"History has proven that freedom is not free. It must be earned. And one of the ways the founding generation earned it was in becoming Liber: getting the kind of education required to remain free. And by education they didn’t mean diplomas or degrees, but knowledge gained from reading the classics of history, law, government, and the arts."

The next two paragraphs are really good, too, though I already took a short quote and put it above. They basically say that if we lose the understanding necessary to remain free, then we will lose our freedom.
But the classics are still there, all we have to do is dust them off and read them. Well, that and do the hard work necessary to understand them.

Then it goes on to explain Public Virtue:
"In 1776 the term Public Virtue meant voluntarily sacrificing personal benefit for the good of society."

And it has really good examples and is pretty long and I haven't read it all, yet. Ha.

Saturday, May 28, 2011

Education Quote

I was watching the documentary Darfur Now, and there was a really good quote from Hejewa Adam. Her village was burned down and (if I remember correctly) she was beaten severely while her baby was on her back and her baby died from the beating. Others in the village had their throats slit and boys under 5 were killed and the girls were taken away. Since she lost everything, she joined the rebels, fighting against the government that condones such violence against the people of their country, which is basically a genocide. She said, "The massacre in Shatia humiliated me and convinced me to join the rebel Army. I decided that I must help liberate our homes."

A little later in the movie she said, "Fighting alone will not solve the problem in Darfur. Those people who go to school and get an education are the ones who will solve the problem. But fighting with guns, that will not solve it. Even in a hundred years." (emphasis added)

I also like this quote from Don Cheadle in the movie, when asked by a random person "What can I do to help?" He says, "What can I do? I don't know, but more than nothing, a lot more than nothing."
Here is a link that explains a little more about the movie:

Monday, May 23, 2011

Free to Choose

This quote is from the For the Strength of Youth pamphlet, the subject on Agency and Accountability:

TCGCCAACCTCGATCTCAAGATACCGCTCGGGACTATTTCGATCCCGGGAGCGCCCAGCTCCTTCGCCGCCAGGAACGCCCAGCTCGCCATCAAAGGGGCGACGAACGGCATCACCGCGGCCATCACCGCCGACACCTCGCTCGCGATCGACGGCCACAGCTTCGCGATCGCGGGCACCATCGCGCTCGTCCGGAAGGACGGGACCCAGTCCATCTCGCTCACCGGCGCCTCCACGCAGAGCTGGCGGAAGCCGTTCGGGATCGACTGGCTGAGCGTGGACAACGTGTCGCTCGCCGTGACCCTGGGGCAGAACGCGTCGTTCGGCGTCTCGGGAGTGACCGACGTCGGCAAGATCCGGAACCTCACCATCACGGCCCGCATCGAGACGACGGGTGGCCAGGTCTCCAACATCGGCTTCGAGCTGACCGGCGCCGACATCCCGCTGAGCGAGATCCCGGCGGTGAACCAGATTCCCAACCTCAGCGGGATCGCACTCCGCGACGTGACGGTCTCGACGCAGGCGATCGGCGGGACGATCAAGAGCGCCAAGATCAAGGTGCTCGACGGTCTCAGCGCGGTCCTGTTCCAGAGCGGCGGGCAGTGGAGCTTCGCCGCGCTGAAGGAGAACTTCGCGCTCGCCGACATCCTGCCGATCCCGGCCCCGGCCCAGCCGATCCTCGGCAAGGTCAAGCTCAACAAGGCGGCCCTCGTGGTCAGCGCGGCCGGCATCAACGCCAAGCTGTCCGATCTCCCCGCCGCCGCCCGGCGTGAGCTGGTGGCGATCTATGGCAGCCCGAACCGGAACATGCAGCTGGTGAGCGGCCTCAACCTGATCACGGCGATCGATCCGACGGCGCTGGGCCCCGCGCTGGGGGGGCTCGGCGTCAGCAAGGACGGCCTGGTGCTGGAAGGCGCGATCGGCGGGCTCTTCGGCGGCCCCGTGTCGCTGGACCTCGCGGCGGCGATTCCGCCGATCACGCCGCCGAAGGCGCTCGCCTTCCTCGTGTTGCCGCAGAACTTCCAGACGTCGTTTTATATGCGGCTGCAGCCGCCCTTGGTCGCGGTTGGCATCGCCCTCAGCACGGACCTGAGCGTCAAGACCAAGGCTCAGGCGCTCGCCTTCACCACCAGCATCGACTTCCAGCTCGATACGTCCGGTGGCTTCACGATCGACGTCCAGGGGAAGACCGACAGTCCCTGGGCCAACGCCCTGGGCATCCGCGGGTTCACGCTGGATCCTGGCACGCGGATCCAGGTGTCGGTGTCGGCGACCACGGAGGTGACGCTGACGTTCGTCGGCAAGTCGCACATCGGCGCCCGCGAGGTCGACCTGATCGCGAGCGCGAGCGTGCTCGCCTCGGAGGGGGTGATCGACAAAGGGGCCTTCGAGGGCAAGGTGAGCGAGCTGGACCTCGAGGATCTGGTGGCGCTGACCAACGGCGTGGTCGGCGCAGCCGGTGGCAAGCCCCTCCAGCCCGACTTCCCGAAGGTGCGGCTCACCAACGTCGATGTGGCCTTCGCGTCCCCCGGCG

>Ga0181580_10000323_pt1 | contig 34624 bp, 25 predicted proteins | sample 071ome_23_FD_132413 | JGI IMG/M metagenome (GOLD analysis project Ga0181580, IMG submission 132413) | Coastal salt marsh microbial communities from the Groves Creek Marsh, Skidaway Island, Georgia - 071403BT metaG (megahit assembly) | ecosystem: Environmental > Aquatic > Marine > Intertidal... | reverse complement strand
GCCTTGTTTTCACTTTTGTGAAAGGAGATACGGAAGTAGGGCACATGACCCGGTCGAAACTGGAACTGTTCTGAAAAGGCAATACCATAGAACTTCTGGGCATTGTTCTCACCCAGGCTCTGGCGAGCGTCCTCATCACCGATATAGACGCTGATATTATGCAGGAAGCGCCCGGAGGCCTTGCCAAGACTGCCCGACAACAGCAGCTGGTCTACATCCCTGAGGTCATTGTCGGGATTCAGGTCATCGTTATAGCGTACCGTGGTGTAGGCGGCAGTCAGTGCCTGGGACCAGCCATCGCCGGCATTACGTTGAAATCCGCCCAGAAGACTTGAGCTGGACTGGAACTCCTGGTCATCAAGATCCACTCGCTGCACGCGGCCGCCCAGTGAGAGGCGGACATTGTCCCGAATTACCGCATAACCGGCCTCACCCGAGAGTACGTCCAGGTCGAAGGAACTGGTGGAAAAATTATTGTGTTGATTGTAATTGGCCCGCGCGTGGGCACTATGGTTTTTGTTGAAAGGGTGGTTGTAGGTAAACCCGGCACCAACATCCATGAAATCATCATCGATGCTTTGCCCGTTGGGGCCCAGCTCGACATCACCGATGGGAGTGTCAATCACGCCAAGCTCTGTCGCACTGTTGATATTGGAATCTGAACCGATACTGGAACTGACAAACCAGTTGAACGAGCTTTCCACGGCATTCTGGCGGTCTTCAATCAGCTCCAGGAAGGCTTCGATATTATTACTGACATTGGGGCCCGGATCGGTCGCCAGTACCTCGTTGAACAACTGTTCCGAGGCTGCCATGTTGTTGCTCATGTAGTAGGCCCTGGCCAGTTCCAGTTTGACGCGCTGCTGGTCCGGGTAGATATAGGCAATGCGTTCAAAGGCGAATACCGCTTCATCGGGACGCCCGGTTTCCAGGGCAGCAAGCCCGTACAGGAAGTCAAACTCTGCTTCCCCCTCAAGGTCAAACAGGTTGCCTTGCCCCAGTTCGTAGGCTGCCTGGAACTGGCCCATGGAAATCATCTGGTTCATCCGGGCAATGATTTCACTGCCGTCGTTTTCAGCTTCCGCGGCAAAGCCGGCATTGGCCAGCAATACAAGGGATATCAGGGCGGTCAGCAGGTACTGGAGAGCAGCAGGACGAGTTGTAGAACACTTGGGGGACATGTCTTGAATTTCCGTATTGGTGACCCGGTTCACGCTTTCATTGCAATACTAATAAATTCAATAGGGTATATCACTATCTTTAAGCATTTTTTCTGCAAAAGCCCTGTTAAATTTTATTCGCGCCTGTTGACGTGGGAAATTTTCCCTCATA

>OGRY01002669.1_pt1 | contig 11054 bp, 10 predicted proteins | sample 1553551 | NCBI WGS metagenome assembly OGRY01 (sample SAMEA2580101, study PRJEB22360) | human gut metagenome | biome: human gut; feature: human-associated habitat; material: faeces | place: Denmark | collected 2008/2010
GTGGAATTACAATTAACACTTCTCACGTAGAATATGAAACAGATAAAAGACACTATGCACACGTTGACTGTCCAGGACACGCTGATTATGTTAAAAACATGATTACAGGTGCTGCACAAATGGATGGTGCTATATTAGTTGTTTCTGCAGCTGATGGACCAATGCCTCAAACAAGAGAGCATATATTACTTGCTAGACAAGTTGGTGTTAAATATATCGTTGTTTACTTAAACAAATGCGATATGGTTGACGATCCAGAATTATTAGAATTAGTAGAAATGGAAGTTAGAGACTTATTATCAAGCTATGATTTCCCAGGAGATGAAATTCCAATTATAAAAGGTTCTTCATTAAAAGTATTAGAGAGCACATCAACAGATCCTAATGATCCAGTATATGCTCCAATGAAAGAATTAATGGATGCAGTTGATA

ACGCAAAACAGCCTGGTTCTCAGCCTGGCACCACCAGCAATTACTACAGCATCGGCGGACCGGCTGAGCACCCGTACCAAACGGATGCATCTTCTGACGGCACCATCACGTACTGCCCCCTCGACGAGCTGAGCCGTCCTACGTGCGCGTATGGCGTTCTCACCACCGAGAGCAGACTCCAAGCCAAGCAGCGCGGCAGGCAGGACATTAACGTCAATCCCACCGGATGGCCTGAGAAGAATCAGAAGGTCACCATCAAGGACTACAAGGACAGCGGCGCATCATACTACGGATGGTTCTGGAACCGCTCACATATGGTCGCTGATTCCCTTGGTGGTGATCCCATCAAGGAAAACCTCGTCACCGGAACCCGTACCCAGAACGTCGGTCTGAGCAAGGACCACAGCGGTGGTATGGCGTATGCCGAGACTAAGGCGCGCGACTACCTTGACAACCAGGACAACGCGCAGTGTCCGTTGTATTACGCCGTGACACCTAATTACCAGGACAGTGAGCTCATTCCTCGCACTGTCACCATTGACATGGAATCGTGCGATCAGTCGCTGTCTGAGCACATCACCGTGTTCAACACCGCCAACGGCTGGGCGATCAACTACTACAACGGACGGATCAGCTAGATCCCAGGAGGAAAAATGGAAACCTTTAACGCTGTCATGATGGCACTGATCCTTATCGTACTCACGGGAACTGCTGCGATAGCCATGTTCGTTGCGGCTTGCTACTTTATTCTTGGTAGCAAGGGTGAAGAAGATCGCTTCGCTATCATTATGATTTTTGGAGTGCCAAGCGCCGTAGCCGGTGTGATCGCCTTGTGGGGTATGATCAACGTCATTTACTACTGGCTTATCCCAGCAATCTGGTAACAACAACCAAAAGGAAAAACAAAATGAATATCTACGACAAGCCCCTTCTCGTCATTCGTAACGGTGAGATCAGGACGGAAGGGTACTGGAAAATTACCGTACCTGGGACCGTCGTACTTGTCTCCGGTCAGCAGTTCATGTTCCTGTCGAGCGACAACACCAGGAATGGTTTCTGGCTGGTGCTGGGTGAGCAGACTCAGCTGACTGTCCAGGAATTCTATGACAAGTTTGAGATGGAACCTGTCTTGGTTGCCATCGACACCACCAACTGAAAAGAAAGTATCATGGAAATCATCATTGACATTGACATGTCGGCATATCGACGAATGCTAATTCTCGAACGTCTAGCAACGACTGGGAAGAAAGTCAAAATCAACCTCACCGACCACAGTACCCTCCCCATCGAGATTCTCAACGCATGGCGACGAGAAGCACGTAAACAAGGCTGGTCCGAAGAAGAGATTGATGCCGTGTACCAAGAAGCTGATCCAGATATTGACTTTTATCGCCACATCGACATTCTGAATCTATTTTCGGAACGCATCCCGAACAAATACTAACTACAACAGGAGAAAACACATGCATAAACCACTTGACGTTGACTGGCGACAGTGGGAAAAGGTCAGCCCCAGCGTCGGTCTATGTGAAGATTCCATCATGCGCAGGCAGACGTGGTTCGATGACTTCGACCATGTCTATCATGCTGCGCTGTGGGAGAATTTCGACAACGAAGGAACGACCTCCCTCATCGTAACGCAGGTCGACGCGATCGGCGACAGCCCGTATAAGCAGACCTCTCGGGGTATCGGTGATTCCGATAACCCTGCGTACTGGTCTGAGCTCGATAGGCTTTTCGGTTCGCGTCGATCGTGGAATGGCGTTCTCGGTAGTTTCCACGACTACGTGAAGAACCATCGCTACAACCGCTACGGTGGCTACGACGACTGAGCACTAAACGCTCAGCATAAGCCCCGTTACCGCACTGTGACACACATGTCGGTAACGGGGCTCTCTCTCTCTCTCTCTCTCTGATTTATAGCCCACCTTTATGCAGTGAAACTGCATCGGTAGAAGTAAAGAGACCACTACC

"You are also responsible for developing the abilities
and talents Heavenly Father has given you. You are
accountable to Him for what you do with your abilities
and how you spend your time. Do not idle away your
time. Be willing to work hard. Choose to do many good
things of your own free will."

Before that it talks about making good choices and how we are free to choose our actions, but not free to choose the consequences.
I think the above quote goes one step further, in that we are responsible to develop our talents. Sometimes we have to try different things to discover our talents, but all talents require time and effort to make them seem effortless.

strange dreams

A few days ago, I dreamed that I was shopping at Target in the baby section and someone had left a baby on the store shelf. It wasn't a brand new baby, it was a rather plump probably 3-5 month old. I was pretty happy to find him/her (I didn't know which flavor it was) and thought I might just take him/her home and leave my name and number and address with the store so that if whoever left the baby changed their mind, then they would know where to find him or her. I'm not a kidnapper, after all.
But, in my beginning to wake state, I realized that the powers that be probably wouldn't let me just take the baby home. They would want to call child protective services and all that, not like in Moses's day when you could just draw a baby out of the water and keep him because you're a princess.

That's o.k. I'm going to have a new baby of my own in a few months, thus probably the reason for the strange dream.

I think it was the next day that I woke up dreaming about junk food. At church, there is a person or two that brings day old bread to give away for free. Lately, it has been from Trader Joe's, the good bread! I dreamed that we rode bikes to church and were just loading up on all kinds of stuff. There were bags (huge, clean garbage bags) full of day old kettle corn and there were different kinds of bags of chips and I picked up a donut bar with chocolate icing and just started eating it.
I haven't had a donut in a long time.

Oh, in that dream, I was so thirsty, but the drinking fountain spouted the water up through a bag of popcorn at first, then it switched so that it was running down the outside of the plastic bag that the popcorn was on, but it was still hard trying to slurp it off the plastic.

I hate dreams where I'm drinking and drinking, but I just can't taste the wetness of the water. That's usually when I have to wake up and get a drink and then the water just tastes heavenly.

Thursday, April 14, 2011

Pics for the new year

Did you ever get Happy New Year'd in April? Well, now you have.
I have thought about my blog a few times this year. I didn't realize I hadn't posted ALL year! I've been a little busy. But, not too busy to notice the beauty of Spring.

Here is a nice Japanese Garden little waterfall.

And some beautiful trees, shall I wax poetic or let the picture speak for itself?

Sometimes "I think I shall never see a poem as lovely as a tree..." O.K. so that is not my poem, but belongs to Joyce Kilmer, we must give credit where credit is due.

I probably have a lot of pictures of this lighthouse, but I love the view.

I will take credit for these cute little toes next to my big foot.